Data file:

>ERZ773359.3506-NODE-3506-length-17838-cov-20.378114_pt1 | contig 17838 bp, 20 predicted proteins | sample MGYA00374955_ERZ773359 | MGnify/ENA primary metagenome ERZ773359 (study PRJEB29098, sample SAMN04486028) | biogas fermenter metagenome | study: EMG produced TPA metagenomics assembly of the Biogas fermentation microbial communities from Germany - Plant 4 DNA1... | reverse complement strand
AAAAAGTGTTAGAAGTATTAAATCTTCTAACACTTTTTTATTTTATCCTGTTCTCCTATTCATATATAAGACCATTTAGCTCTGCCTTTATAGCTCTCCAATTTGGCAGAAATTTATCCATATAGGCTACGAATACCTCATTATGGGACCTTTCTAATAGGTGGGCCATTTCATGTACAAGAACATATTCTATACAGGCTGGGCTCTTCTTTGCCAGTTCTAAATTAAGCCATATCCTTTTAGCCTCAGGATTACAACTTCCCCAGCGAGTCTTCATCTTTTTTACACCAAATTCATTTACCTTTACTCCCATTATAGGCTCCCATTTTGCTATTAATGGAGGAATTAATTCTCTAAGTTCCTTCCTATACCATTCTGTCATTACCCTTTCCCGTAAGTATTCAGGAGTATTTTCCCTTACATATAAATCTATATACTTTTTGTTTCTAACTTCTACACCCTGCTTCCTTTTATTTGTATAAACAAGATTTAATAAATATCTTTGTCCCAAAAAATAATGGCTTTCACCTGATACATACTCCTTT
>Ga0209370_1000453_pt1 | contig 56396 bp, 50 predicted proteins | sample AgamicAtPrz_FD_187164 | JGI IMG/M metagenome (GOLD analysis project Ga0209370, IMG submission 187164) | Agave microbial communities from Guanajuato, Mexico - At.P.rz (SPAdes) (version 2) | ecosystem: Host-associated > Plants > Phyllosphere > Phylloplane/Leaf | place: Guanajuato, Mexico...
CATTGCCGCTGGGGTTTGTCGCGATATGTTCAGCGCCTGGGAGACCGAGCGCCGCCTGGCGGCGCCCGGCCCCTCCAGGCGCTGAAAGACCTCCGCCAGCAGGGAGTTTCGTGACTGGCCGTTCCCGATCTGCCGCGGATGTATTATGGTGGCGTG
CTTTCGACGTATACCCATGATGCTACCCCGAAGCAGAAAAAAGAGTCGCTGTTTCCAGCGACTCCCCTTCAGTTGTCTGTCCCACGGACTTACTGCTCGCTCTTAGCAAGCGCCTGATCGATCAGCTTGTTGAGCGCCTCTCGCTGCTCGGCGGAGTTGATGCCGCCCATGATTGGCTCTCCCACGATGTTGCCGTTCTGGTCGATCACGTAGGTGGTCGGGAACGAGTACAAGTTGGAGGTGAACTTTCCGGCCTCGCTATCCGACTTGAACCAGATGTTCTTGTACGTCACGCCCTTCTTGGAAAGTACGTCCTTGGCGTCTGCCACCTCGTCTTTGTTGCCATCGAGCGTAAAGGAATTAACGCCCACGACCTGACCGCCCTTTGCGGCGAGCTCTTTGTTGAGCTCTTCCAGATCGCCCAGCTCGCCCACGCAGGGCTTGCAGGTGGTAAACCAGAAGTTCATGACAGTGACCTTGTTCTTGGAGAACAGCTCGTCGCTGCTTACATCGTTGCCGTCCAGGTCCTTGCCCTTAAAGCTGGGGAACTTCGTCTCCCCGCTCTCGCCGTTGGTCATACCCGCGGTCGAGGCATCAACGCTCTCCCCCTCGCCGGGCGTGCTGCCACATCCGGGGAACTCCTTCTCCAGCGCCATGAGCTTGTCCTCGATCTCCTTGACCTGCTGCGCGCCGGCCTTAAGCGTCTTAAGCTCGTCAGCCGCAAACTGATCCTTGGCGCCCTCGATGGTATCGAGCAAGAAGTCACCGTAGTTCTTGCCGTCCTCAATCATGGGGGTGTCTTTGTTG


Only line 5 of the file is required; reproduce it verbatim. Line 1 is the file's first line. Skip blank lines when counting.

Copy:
CTTTCGACGTATACCCATGATGCTACCCCGAAGCAGAAAAAAGAGTCGCTGTTTCCAGCGACTCCCCTTCAGTTGTCTGTCCCACGGACTTACTGCTCGCTCTTAGCAAGCGCCTGATCGATCAGCTTGTTGAGCGCCTCTCGCTGCTCGGCGGAGTTGATGCCGCCCATGATTGGCTCTCCCACGATGTTGCCGTTCTGGTCGATCACGTAGGTGGTCGGGAACGAGTACAAGTTGGAGGTGAACTTTCCGGCCTCGCTATCCGACTTGAACCAGATGTTCTTGTACGTCACGCCCTTCTTGGAAAGTACGTCCTTGGCGTCTGCCACCTCGTCTTTGTTGCCATCGAGCGTAAAGGAATTAACGCCCACGACCTGACCGCCCTTTGCGGCGAGCTCTTTGTTGAGCTCTTCCAGATCGCCCAGCTCGCCCACGCAGGGCTTGCAGGTGGTAAACCAGAAGTTCATGACAGTGACCTTGTTCTTGGAGAACAGCTCGTCGCTGCTTACATCGTTGCCGTCCAGGTCCTTGCCCTTAAAGCTGGGGAACTTCGTCTCCCCGCTCTCGCCGTTGGTCATACCCGCGGTCGAGGCATCAACGCTCTCCCCCTCGCCGGGCGTGCTGCCACATCCGGGGAACTCCTTCTCCAGCGCCATGAGCTTGTCCTCGATCTCCTTGACCTGCTGCGCGCCGGCCTTAAGCGTCTTAAGCTCGTCAGCCGCAAACTGATCCTTGGCGCCCTCGATGGTATCGAGCAAGAAGTCACCGTAGTTCTTGCCGTCCTCAATCATGGGGGTGTCTTTGTTG